- Published: Wednesday, 08 December 2021 07:47
- Written by Chris Tapper
- Hits: 2715
The General Dental Council’s Fitness to Practise team was “Too lean and lacked the necessary experience to maintain performance” towards the end of 2020, the FtP’s Executive Director has said.
In a blog written in response to the recent revelation that overall opinions held by dental professionals of the GDC were more negative (58%) than positive (21%), John Cullinane has said on the GDC website that towards the end of 2020 the GDC “Began to see performance slipping in how we progress cases.”
Mr Cullinane wrote “The pandemic was a difficult time for everyone, and it did reduce our capacity, but that alone does not explain what was happening.”
“The team was too lean and lacked the necessary experience to maintain performance in these challenging circumstances.”
“The volume of excess cases, beyond what we expect to be managing at any one time, started to creep up.”
Mr Cullinane said that the GDC “Applied things we’d tried before, such as rigorously improving and embedding internal processes and identifying and addressing skills gaps.”
“But what we tried didn’t work because of a lack of capacity and experience in the team.”
“It also took too long to identify that it wasn’t working and by the time we recognised that, the excess caseload had grown even further.”
The head of FtP said that the current excess caseload is around 30% higher “than it should be.”
“For a number of reasons, we were not managing FtP effectively enough and did not see the early warning signs when performance was dipping.”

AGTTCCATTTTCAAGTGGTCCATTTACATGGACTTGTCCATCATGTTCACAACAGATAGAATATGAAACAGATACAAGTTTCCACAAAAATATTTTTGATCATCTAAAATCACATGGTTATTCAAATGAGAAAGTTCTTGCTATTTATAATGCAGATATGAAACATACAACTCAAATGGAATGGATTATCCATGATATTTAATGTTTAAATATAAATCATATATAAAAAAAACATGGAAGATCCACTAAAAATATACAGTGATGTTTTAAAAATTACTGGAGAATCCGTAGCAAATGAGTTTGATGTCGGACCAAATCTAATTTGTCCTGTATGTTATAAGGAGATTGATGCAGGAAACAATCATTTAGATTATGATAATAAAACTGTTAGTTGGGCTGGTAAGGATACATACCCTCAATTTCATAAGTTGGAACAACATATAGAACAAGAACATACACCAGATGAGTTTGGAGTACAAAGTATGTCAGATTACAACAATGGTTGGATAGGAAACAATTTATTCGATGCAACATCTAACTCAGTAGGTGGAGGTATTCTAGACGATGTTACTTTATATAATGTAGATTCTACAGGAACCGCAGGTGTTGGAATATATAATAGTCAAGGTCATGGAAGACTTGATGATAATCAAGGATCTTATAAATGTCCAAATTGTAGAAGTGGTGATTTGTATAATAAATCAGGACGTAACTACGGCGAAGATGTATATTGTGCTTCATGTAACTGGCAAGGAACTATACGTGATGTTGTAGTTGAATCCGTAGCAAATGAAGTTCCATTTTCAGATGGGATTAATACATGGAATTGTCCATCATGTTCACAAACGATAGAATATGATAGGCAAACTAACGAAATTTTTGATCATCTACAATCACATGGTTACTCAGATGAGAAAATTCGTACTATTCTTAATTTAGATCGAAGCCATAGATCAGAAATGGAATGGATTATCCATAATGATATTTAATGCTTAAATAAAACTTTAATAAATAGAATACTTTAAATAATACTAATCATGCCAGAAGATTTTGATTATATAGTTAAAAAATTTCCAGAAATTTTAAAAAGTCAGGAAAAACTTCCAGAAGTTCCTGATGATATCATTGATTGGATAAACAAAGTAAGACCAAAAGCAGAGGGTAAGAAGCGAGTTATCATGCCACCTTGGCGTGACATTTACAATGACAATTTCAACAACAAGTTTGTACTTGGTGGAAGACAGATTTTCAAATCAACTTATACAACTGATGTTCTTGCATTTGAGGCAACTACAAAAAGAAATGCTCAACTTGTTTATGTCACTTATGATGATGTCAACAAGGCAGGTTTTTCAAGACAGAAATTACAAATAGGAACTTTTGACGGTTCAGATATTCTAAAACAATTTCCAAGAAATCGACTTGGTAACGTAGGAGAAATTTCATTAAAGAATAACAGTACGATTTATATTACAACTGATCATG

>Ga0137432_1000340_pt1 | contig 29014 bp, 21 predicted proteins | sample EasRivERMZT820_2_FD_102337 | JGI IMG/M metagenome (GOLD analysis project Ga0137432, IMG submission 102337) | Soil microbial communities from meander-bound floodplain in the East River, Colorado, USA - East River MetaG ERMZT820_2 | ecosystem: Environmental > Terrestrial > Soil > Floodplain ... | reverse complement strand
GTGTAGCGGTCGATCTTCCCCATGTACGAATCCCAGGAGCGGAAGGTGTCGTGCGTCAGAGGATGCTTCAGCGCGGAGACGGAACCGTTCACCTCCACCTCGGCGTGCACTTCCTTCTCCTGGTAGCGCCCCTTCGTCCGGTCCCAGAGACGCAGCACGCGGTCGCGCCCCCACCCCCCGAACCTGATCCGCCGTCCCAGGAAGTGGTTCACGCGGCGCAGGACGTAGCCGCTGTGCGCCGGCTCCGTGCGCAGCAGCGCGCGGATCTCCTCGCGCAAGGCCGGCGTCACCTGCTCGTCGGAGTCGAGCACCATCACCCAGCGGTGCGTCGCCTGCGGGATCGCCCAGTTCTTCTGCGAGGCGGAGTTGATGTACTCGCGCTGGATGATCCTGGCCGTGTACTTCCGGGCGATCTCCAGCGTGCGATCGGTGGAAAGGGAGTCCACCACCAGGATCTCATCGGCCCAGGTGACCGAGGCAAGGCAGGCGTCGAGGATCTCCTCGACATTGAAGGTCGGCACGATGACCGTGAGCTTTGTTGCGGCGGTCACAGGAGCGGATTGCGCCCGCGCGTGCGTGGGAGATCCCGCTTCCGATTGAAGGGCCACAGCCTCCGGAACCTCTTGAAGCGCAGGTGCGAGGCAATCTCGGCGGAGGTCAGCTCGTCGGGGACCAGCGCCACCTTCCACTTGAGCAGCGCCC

The FtP head’s post was echoed in a recent post on the GDC’s website written by Executive Director of Strategy, Stefan Czerniawski.
Mr Czerniawski wrote “The combination of capacity pressures experienced during the pandemic, a relatively inexperienced team, and overly rigid legislation has tested our ability to manage fitness to practise cases effectively.”
Mr Cullinane said that in recent months, the GDC has been exploring why performance had dipped and introduced changes to improve the situation. He said more improvements were to come.
“We’re redesigning how we monitor performance, to give us a better early warning system when things start to go wrong and to help us to understand why.”
The GDC has a target of ten working days for all cases to be processed by the regulator’s initial assessment team.
Mr Cullinane said that the FtP statistical report for 2020 showed that 99% of cases were meeting the target. He said the statistic showed “Consistency in performance at this stage of the process.”
“Cases involving dental professionals working outside their scope of practice, or with health issues or complaints that affect a single patient, take less time than complex cases involving, for example, conduct, more than one patient, or another healthcare regulator,” Mr Cullinane said.
In the last three months of 2020, 53% of the most serious cases referred to a Practice Committee took longer than nine months to reach the hearings stage after being referred by a case examiner.
Mr Cullinane said that the GDC is increasing capacity and capability in the FtP team, through recruitment, as well as providing permanent roles for existing experienced caseworkers.
He also said the GDC is improving how it trains new starters, “So they quickly become confident at progressing cases to reduce delays.”
“Although this will provide capacity, stability and resilience, we know from previous experience that it takes around a year for the team to settle, gain experience and get on top of the excess caseload.”
“However, the groundwork we’ve done to better understand our FtP performance means that we’ll get earlier visibility of progress and be able to take action sooner,” Mr Cullinane said.
A retrospective analysis of the GDC’s performance against its newly-approved fitness to practise guidance, was published in the British Dental Journal in 2015.
The study, carried out by CT Gallagher and AI De Souza, concluded that “The GDC do, in general, consider relevant factors at all stages of their deliberations into practitioner misconduct, and act in a manner that is consistent with their own guidance when determining sanction.”
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